Should Your Child Take The New Fidget Toy Out For A Spin?

Fidget toys called Spinners have become a huge fad for kids. They all seem to love them. Meanwhile, most teachers and parents seem to hate them. In fact, Spinners are being banned in many schools. Some kids are crushed and some parents are furious. Where do you stand? Let’s take a look at Spinners and fidget toys in general and see if we can figure out this issue.

Old school types usually say, “Why are kids being allowed to bring toys to school these days? Why can’t they just sit still?” Here’s the thing – kids have always needed to fidget. They have been tapping pencils, wiggling their feet, chewing their nails, drawing on notebooks and countless other things since formal schooling began. Some of this behavior is expected by teachers, and they know how to manage it in their classrooms. But for some kids, movement is imperative.

Kids who have learning disabilities, or are on the autism spectrum, or have other challenges really DO need to move. It’s not that they are being disruptive, it’s just the way they are wired. Some schools today are getting rid of recess and PE, leaving these kids even less opportunity to be physically active during their day. This leaves kids with even more need to fidget.

Enter the fidget toy. A true fidget is not really a toy but more of a therapeutic tool. The first one I ever saw was an elastic band that was tied across the legs of a desk or a chair and the student could bounce their legs on the band. Some fidgets are much less physically active – putty has been gaining ground in classrooms lately. Rubik’s Cube is a classic example of a fidget for the hands, but it can be loud and distracting to the other students. Fidgets don’t all have to have a solution or an endpoint. Putty can be sculpted into something, but it can also be simply manipulated for the sensory input. In a classroom with an inclusive population, where some kids have special needs and some are “typical” as the term goes, can you allow some students to have these items and say no to the others? This creates even more issues in a classroom.

Enter the Spinner. They come in many colors and materials, and some even light up. They are very well named – they spin. That’s all they do. Some have one circle, others have three, and you can move the spinning bearing to change the motion and the sensation.

All people are drawn to spinning items, this is why there is a now a job called sign spinner, why children have played with spinning tops all throughout history and why pinwheels and whirligigs have been popular since they were invented in China in 400 BC (yes, I did my research). People on the autism spectrum are especially drawn to spinning items, so I could see Spinners calming a tantrum (I work with special needs kids and know first hand that tantrums don’t only happen to toddlers). But in reality they are just being used to show off the latest color or model and taunt the kids who don’t have them. They are also being used as weapons, to poke or spin on someone else’s skin. Eventually they will end up being thrown at someone. They do sort of look like Ninja stars, and many manufacturers have Ninja Star Spinners so clearly I am not the only one who made the connection – and some of those types look very sharp!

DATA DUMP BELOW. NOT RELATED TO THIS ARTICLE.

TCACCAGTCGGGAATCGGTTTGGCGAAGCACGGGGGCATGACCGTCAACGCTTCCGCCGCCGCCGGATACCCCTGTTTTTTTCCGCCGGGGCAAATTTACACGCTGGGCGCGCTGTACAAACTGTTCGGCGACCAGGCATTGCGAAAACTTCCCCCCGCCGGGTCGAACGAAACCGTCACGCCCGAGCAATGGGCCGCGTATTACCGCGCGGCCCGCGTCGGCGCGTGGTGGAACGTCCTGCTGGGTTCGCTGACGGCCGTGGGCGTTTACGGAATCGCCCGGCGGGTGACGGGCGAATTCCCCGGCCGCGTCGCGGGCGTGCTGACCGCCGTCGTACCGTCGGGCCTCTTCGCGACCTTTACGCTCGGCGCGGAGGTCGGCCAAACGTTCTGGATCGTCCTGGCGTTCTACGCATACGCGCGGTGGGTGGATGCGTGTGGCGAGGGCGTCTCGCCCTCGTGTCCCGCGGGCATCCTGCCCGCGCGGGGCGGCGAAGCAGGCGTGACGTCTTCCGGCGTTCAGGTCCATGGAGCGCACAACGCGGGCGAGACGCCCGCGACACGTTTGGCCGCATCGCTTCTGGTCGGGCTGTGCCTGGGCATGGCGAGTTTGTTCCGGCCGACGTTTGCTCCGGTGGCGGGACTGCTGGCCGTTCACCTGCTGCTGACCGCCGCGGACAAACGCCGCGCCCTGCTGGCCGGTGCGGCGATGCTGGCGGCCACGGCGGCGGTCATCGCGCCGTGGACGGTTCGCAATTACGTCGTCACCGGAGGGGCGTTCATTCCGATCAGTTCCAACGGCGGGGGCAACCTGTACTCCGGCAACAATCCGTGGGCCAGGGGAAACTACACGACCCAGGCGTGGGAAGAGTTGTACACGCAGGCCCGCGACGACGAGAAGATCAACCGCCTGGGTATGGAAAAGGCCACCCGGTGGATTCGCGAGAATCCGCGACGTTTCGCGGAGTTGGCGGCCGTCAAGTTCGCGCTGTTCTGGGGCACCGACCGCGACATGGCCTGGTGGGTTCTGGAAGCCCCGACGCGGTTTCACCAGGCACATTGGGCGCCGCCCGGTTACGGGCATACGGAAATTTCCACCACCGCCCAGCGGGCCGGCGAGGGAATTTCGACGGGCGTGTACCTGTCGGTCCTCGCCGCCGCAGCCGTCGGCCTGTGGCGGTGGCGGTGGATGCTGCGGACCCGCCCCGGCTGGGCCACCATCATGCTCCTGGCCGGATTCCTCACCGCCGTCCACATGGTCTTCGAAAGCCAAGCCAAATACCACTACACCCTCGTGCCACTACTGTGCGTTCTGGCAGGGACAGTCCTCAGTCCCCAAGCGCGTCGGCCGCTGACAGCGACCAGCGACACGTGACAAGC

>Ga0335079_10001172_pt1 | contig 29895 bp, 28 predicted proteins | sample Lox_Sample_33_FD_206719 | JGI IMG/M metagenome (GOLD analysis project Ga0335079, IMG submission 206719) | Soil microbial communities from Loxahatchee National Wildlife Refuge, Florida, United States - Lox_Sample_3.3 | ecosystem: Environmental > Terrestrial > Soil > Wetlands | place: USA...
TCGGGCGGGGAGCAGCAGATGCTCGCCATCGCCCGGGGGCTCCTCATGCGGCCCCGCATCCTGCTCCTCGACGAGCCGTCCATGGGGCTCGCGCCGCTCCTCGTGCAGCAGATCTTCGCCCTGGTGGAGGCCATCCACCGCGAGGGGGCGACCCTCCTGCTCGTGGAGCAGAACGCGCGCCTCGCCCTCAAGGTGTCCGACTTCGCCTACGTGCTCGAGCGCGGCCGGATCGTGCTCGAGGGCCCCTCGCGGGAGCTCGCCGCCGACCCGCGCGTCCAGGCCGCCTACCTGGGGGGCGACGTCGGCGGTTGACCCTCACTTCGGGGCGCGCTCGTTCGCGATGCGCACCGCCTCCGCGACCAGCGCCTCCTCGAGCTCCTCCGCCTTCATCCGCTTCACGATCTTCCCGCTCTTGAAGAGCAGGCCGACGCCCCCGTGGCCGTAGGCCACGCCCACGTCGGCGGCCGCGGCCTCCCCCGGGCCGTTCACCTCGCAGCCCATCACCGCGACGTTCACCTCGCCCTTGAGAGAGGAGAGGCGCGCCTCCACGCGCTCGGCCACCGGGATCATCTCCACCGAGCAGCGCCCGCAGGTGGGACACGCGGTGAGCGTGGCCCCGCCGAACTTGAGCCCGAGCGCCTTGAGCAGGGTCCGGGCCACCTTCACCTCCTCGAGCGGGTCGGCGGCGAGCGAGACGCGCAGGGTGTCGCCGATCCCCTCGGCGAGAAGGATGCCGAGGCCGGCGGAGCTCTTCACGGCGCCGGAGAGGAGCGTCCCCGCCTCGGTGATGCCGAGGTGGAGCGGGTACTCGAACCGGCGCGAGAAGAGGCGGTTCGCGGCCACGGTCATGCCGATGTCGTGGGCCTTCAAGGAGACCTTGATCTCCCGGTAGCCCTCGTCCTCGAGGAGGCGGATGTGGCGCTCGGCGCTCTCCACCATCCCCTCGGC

To see what all the hype is about I played with one. The key word is PLAYED – it is certainly a toy. If you change the heavy part to one of the outer rings it does have an interesting weighed effect, but I really only see the benefits for kids with special needs and/or sensory issues. I think Spinners would be useful for kids who stim, not necessarily for kids who fidget. You can find a good Spinner for that here.

Self-stimulatory behavior, also known as stimming and self-stimulation, is the repetition of physical movements, sounds, or repetitive movement of objects common in individuals with developmental disabilities, but most prevalent in people with autism spectrum disorders. It is considered a way in which autistic people calm and stimulate themselves. Another theory is that stimming is a way to relieve anxiety, and other emotions. Common stimming behaviors (sometimes called stims) include  repeating noises or words and spinning objects.  …Wikipedia

A compromise might be to establish rules for when, where and how Spinners may be used. Parents and/or teachers could brainstorm some rules as well as consequences. Maybe they can be used at recess but not in the classroom, or maybe if the class finishes the day’s lesson plan early they would be given some time at the end of class to bring out their Spinners, which might even encourage better classroom behavior. Perhaps they could be attached to the underside of desks so they can be spun out of sight.

While doing research I also found some Youtube videos that teach Spinner tricks which might get the kids up and active trying to balance, toss and catch the toy. There are also instructions for making your own Spinners, so break out the craft supplies and turn off the video games!

About the Author

Rosie Reeves is a writer and mother of three; including one with special needs. She works side-by-side with her daughter’s therapists, teachers and doctors. Rosie also serves as the Los Angeles Special Needs Kids Examiner and as a contributor on the Yahoo! Contributor Network. She can be reached at rosie327@aol.com. Rosie is a member of the PedSafe Expert team

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